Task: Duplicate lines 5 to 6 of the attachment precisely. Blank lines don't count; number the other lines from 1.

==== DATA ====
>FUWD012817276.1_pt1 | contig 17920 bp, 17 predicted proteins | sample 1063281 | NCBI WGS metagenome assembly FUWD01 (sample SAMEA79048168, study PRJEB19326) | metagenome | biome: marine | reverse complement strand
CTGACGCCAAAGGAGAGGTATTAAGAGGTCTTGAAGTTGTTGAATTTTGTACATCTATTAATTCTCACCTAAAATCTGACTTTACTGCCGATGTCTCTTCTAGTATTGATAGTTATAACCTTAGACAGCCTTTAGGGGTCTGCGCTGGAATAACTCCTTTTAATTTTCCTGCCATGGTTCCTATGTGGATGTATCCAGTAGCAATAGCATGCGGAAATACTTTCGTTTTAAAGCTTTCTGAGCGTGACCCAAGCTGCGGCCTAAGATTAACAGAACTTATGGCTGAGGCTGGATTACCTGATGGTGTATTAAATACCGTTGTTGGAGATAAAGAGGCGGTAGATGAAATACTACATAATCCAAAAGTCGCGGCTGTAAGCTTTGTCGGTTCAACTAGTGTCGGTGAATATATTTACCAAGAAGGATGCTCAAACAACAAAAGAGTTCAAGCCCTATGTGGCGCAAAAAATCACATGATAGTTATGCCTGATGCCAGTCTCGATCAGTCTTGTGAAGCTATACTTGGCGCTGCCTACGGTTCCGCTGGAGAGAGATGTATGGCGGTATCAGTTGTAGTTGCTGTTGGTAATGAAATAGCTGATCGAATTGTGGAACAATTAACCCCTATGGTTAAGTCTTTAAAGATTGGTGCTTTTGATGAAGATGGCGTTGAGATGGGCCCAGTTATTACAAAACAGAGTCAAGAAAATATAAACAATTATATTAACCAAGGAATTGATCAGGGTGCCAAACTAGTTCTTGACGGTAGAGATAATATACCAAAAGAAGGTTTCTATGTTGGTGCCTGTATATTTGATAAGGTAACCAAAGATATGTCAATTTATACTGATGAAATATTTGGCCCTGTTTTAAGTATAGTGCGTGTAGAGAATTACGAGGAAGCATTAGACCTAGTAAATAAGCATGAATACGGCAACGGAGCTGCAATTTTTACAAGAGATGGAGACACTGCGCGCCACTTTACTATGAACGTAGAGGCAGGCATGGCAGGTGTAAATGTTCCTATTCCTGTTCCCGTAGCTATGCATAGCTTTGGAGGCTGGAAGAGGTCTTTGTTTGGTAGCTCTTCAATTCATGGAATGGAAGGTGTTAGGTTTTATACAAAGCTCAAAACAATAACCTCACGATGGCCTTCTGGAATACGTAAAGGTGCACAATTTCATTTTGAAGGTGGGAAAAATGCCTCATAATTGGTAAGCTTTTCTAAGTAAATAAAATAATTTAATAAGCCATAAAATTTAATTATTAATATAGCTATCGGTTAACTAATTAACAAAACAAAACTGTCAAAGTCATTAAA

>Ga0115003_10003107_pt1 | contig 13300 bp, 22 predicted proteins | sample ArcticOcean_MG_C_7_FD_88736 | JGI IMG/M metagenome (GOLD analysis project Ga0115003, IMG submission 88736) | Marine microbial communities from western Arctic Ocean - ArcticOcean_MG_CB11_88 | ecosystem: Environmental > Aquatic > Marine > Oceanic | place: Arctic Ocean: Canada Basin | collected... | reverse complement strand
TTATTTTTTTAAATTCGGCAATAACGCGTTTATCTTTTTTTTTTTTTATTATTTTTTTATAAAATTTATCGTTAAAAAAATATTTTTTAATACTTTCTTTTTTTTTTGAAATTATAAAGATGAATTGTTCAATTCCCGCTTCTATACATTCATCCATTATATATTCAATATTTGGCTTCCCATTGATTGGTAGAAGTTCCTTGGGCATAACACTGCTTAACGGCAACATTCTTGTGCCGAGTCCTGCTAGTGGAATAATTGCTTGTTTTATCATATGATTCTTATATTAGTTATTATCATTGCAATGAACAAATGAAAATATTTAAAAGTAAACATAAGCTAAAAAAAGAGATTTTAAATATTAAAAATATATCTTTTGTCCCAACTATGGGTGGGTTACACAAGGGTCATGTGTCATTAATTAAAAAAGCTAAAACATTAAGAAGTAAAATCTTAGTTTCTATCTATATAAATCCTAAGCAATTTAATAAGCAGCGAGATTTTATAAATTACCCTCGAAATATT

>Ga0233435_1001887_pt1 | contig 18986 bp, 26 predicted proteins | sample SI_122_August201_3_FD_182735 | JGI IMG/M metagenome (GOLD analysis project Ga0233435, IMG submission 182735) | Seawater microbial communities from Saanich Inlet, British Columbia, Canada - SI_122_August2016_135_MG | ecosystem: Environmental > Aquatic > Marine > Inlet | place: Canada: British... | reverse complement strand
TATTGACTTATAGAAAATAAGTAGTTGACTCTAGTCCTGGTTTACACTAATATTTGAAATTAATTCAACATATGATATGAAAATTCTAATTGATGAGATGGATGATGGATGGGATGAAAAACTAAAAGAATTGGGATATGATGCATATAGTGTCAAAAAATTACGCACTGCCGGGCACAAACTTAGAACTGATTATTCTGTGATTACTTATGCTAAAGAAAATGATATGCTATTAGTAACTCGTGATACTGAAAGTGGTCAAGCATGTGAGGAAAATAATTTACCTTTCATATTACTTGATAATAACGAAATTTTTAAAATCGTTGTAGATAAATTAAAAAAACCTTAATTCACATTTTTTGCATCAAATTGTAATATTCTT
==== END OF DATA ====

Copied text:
>Ga0233435_1001887_pt1 | contig 18986 bp, 26 predicted proteins | sample SI_122_August201_3_FD_182735 | JGI IMG/M metagenome (GOLD analysis project Ga0233435, IMG submission 182735) | Seawater microbial communities from Saanich Inlet, British Columbia, Canada - SI_122_August2016_135_MG | ecosystem: Environmental > Aquatic > Marine > Inlet | place: Canada: British... | reverse complement strand
TATTGACTTATAGAAAATAAGTAGTTGACTCTAGTCCTGGTTTACACTAATATTTGAAATTAATTCAACATATGATATGAAAATTCTAATTGATGAGATGGATGATGGATGGGATGAAAAACTAAAAGAATTGGGATATGATGCATATAGTGTCAAAAAATTACGCACTGCCGGGCACAAACTTAGAACTGATTATTCTGTGATTACTTATGCTAAAGAAAATGATATGCTATTAGTAACTCGTGATACTGAAAGTGGTCAAGCATGTGAGGAAAATAATTTACCTTTCATATTACTTGATAATAACGAAATTTTTAAAATCGTTGTAGATAAATTAAAAAAACCTTAATTCACATTTTTTGCATCAAATTGTAATATTCTT